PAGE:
Four characters make it out of the carnage of Tipu’s capital to Europe and to the second phase of Loot. Lucien simply returns to Rouen to run his watch and clock repair shop. Abbas escapes India as an assistant to a ship’s carpenter and eventually makes his way to Lucien’s shop, which is being run by a half-Indian girl named Jehane—the third person to survive the razing of Tipu’s capital—after Lucien’s death. Abbas and Jehane hatch a plan to travel to Mrs. Selwyn’s castle in England, hoping to exchange some assorted memorabilia for Tipu’s tiger; the high-society widow has meanwhile been garnering attention by showing off the automaton. In England, Abbas and Jehane immediately run afoul of Rum, who is Mrs. Selwyn’s “personal secretary and land agent,” as well as her controlling lover and the fourth person to have escaped Srirangapatna—though unlike the other three, he takes great joy in Tipu’s demise.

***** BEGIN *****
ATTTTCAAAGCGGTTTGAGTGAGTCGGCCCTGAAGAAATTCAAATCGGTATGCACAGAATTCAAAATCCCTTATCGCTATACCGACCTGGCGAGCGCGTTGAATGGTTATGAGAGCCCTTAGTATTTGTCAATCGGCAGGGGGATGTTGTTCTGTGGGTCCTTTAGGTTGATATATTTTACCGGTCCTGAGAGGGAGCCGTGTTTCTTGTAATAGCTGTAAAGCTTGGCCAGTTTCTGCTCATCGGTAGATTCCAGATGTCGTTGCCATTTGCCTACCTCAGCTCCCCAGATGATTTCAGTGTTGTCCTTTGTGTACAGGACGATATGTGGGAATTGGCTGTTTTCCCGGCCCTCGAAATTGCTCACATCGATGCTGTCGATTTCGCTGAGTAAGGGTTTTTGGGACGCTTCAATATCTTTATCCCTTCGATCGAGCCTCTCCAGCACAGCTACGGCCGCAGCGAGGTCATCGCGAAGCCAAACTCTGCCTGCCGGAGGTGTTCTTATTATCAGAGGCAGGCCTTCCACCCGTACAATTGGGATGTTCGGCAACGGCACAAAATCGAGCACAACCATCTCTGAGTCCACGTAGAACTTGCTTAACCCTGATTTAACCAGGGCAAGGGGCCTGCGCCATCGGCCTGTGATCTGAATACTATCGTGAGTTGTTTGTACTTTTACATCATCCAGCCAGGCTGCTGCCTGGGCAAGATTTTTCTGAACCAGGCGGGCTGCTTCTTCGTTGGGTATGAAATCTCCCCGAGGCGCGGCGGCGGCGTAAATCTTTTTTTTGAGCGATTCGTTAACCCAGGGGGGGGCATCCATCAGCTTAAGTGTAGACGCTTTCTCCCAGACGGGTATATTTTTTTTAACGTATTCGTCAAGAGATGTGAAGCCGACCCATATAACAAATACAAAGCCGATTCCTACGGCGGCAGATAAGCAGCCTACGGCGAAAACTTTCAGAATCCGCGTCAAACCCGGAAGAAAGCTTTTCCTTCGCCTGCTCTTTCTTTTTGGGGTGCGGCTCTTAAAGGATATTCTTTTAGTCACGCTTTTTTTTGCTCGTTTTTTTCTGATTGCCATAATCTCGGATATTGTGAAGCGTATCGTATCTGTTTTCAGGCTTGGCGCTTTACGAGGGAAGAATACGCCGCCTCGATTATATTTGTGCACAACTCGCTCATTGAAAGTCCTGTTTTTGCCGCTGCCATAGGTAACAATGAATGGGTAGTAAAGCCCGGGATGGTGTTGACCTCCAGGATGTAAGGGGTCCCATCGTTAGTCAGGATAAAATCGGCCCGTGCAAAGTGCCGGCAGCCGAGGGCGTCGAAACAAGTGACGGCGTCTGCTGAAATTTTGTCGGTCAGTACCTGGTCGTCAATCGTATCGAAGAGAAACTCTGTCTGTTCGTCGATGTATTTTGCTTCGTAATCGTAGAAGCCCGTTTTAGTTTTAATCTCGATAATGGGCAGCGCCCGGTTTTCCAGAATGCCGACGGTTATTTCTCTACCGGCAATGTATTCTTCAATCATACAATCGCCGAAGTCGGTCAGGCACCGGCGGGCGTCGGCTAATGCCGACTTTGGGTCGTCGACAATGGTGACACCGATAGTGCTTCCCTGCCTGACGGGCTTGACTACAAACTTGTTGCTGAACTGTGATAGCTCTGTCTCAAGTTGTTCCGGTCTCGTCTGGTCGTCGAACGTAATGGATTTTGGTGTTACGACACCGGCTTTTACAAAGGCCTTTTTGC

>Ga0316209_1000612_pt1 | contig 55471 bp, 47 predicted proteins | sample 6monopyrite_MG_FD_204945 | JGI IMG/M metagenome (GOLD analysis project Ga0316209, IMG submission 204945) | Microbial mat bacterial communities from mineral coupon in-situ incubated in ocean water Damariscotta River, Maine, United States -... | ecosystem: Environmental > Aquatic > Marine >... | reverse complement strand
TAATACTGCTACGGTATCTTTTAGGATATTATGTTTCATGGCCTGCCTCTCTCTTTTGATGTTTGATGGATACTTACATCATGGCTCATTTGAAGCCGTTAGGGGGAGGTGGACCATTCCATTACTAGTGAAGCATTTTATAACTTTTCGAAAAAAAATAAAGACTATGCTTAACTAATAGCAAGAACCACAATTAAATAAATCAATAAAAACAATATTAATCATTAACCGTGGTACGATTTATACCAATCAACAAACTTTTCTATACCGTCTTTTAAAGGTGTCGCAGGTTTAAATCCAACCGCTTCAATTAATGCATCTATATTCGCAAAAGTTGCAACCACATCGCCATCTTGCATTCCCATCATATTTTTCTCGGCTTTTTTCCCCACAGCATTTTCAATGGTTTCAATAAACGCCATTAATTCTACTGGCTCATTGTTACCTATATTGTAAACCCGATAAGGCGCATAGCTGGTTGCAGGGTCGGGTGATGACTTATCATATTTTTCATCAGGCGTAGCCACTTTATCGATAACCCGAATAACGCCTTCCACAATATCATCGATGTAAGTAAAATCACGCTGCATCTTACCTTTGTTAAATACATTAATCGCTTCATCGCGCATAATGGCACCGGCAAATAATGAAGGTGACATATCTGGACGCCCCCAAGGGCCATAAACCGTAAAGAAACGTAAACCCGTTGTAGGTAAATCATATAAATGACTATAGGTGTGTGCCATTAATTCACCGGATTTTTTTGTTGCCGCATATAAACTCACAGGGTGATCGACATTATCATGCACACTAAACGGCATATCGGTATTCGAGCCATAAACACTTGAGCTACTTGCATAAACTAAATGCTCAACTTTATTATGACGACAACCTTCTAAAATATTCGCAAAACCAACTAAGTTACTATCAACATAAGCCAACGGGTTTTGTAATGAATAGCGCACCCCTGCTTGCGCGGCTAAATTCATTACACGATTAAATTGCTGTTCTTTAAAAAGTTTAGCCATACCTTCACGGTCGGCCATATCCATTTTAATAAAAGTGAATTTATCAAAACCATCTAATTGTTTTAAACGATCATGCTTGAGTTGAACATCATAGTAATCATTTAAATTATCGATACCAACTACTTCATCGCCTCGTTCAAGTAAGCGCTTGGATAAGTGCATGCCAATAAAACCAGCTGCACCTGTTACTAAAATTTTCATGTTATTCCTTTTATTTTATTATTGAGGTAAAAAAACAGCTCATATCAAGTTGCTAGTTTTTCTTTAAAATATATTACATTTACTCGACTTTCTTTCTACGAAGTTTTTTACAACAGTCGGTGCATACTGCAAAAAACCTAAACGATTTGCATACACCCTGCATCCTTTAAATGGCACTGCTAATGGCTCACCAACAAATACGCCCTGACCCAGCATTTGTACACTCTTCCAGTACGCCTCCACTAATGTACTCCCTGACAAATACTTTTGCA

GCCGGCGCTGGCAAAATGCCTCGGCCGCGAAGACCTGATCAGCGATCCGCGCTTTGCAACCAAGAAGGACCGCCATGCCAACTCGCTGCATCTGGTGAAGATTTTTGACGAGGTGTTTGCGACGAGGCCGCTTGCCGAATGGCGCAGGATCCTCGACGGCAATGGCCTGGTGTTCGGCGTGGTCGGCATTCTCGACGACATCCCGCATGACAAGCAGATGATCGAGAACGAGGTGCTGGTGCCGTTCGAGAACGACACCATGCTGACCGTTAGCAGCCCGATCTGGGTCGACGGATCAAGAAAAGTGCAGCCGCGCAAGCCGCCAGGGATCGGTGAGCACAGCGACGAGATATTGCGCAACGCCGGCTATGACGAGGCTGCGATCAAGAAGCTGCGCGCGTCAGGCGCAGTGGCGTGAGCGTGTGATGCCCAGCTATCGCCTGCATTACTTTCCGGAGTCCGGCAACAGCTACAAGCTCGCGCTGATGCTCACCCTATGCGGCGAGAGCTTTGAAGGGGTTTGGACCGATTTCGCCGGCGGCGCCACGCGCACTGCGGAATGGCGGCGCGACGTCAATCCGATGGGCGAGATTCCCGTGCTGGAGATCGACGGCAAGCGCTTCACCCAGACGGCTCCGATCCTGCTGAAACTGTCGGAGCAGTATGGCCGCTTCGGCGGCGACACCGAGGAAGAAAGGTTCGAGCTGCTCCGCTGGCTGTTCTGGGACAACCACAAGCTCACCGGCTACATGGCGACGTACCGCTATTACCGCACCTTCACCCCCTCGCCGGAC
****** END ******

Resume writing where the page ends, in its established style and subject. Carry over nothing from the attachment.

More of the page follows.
It turns out we have met Rum before, briefly, at the “prize” ceremony after Tipu’s defeat, when he was introduced as a “sepoy with the Madras Infantry.” Rum is the nickname of Rangappa Rao. He is a central figure in the final sections of the novel set at Cloverpoint Castle, Mrs. Selwyn’s sprawling country home (which of course, because she is a collector, has a museum-like vastness, with “no humble rooms”). To find the former lowly sepoy as the virtual Lord of the Manor is puzzling, though James hurriedly fills in how Rum ended up as a sepoy: His parents, officials of a minor kingdom that was brutally subdued by Tipu’s father Haider Ali, were killed during the purge after the subjugation, forcing him to seek employment with the East India Company. Still, a reader might find his current station implausible.